Monkey's 2019 TBR hideaway
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01. The first circle - Solzhenitsyn (2017)
02. The metamorphoses - Ovid (2017)
03. Oblomov - Ivan Goncharov (2018)
04. Che Guevara: A revolutionary life - Jon Lee Anderson (2018)
05. Picture this - Joseph Heller (2018)
06. Barnaby Rudge - Charles Dickens
07. House of the dead - Fyodor Dostoevsky
08. The Luzhin defense - Vladimir Nabokov
09. England made me - Graham Greene
11. War and peace - Leo Tolstoy
12. A posthumous confession - Marcellus Emants
14. Seven Gothic tales - Isak Dinesen
15. The terror - Dan Simmons
16. Madame Bovary - Gustave Flaubert
17. A Jew in America - Arthur Hertzberg
18. Frida Kahlo: the brush of anguish - Martha Zamora
19. The forest of the hanged - Liviu Rebreanu
20. On lynchings - Ida B. Wells-Barnett
21. Nazi hunter - Alan Levy
22. The river between - Ngugi wa Thiong'o
23. The informant - Kurt Eichenwald
24. We the living - Ayn Rand
CR 2019 thread for reviews of my non-list reading.
I'm here I'm here! I had to settle on my last few titles, and then had some computer spazzing >_< but I'm here now! And I read one of my picks yesterday! Woo! XD
I still have to take everything out and get my annual photo, I've only pulled some of them so far.
I decided to be a copycat with Dinesen, and I have my standards, Dickens, Dostoevsky, Greene, Nabokov, Vidal... Threw in my other Rand to get it out of the way, worked well the last time I included my other unread of hers! And some random selections amongst those that made the continental move with me a decade ago, hahaha, plus just some other scattered picks. Hopefully I'll do a bit better hanging around this year! ;P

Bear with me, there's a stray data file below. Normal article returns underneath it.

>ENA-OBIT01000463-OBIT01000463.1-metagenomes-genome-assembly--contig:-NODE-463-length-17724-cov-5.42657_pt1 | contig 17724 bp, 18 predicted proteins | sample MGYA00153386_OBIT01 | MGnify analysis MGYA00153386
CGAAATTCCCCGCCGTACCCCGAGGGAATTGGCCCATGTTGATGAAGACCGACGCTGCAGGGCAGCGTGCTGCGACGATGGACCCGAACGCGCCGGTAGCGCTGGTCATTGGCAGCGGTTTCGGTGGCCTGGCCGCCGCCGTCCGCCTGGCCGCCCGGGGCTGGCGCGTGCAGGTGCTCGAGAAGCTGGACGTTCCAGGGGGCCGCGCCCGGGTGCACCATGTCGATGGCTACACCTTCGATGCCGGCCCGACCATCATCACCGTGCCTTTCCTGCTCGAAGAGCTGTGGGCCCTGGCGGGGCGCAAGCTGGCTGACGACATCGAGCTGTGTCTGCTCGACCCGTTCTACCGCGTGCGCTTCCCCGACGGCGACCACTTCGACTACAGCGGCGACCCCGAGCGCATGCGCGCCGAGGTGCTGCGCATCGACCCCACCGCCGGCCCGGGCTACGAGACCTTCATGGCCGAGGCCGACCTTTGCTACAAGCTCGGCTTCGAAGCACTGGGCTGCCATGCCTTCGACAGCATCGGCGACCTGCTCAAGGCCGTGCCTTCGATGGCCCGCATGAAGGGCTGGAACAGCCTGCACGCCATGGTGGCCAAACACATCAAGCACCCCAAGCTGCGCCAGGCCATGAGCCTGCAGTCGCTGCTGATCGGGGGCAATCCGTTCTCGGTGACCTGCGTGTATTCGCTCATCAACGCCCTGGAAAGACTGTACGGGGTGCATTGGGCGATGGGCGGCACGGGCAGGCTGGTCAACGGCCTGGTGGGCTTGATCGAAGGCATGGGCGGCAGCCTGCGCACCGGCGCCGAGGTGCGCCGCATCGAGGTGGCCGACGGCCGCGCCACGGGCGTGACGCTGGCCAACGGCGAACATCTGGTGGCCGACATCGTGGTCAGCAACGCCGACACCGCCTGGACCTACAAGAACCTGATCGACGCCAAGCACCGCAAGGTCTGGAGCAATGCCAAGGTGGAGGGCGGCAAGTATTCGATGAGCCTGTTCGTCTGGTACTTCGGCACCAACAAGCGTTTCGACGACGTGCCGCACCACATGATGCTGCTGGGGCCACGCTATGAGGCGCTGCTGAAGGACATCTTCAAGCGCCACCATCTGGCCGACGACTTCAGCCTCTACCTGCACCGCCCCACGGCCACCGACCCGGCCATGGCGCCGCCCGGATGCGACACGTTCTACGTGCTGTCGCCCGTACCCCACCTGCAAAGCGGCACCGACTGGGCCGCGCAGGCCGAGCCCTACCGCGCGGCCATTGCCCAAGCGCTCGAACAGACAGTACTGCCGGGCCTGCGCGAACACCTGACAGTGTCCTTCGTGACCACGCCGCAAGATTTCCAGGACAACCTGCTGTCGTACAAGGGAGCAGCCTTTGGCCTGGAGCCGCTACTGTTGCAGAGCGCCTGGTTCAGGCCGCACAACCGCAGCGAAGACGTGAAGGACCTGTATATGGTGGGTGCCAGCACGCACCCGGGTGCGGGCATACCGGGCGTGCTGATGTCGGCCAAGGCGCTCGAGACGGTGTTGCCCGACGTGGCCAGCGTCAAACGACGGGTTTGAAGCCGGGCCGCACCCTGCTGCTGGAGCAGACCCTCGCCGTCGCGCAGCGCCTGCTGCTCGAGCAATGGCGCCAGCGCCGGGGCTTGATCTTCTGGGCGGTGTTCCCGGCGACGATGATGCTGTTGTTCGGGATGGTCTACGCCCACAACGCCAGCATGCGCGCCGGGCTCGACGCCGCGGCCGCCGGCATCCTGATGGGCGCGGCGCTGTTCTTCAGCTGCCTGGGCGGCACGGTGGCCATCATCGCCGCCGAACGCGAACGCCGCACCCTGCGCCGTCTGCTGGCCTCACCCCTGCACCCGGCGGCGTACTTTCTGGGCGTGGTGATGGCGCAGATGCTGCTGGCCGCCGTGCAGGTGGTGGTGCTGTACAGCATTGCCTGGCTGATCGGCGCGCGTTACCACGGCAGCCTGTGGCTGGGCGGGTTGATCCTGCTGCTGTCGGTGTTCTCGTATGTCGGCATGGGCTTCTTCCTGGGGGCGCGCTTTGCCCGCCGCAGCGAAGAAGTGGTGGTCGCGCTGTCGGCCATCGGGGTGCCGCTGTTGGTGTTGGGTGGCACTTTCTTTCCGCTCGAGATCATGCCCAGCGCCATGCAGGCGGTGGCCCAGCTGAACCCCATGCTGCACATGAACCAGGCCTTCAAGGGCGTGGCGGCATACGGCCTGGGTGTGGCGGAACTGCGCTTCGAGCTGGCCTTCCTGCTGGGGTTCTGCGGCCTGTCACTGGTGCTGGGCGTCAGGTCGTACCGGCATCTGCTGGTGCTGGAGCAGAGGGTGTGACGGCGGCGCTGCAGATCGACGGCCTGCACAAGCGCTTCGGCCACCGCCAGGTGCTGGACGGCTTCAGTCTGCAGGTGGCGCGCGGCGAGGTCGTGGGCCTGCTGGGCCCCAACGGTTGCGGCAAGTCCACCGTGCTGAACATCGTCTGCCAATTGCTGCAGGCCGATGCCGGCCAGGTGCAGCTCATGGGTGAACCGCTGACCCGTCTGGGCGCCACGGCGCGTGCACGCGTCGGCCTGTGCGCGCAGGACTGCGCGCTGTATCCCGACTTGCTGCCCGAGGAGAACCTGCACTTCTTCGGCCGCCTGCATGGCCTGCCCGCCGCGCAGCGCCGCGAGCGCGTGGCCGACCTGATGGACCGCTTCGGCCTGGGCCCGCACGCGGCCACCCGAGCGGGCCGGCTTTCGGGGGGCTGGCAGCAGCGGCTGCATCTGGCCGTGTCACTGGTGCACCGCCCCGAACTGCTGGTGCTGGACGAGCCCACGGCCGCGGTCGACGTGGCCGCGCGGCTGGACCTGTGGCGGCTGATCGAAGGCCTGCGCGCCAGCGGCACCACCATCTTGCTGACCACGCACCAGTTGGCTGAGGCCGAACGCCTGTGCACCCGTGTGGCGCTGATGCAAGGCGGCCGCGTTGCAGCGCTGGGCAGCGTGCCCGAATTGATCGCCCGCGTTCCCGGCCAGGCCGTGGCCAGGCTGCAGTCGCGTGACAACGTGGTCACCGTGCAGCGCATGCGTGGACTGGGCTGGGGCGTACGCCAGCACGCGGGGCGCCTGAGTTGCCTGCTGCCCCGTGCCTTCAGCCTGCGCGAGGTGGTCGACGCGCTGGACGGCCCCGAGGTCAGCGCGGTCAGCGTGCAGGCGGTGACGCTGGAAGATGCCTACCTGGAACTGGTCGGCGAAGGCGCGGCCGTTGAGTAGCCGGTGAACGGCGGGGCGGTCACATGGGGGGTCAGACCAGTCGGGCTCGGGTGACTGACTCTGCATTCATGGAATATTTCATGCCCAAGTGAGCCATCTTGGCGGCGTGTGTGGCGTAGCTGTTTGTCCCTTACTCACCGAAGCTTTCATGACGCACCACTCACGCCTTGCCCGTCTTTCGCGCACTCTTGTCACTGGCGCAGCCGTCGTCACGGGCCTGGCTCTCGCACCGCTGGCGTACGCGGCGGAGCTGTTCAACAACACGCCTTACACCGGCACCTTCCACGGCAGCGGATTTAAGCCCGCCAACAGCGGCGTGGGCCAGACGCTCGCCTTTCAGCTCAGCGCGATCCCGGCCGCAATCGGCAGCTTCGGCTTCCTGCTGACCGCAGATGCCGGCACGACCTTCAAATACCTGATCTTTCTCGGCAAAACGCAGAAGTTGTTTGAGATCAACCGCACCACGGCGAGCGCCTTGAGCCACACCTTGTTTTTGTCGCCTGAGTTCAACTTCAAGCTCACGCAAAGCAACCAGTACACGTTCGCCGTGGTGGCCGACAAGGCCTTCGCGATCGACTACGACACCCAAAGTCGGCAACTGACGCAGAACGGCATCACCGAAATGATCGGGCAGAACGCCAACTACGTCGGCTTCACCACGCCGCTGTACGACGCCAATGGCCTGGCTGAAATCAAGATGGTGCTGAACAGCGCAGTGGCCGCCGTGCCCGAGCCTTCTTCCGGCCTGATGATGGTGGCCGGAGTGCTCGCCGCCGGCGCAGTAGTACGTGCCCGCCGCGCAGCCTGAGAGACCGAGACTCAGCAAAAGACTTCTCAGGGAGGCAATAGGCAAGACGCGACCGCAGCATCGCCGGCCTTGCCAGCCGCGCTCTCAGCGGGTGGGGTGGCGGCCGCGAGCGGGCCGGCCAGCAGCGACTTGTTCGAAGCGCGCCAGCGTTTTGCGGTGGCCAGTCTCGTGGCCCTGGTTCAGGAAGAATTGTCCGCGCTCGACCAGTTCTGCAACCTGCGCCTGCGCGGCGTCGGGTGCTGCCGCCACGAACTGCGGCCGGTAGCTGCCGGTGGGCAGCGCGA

#1 Williwaw ★★★★½
To think that this was Vidal's first book, and at such a young age... just amazing. I was hooked from the get-go and thoroughly enjoyed every moment. This was one of the earliest WWII stories published, and it was definitely deserving. The narration style feels very "run of the mill," as in, this is just what the life of a sailor entails nothing noteworthy to see here, sort of deal. The fact that it's about a massive freak storm that could easily have wound up in the sinking of the ship, among other things, only makes the style that much more interesting. It works impeccably well, and only serves to confirm that Vidal was always destined to be the master writer he became!
Yay! I thought you'd abandoned us!
As usual, a very interesting list from you. I read the Marcellus Emants book at one point but that was long ago; IIRC I thought it was an ok 19thC psychological novel. Blixen's Seven gothic tales I read for this challenge in 2017, and they were good: I liked them a lot (my review here).
And, um, War and Peace? Together with Dickens, Madame Bovary, a Dan Simmons, and the Metamorphoses? Ambitious! Looking forward to your reviews!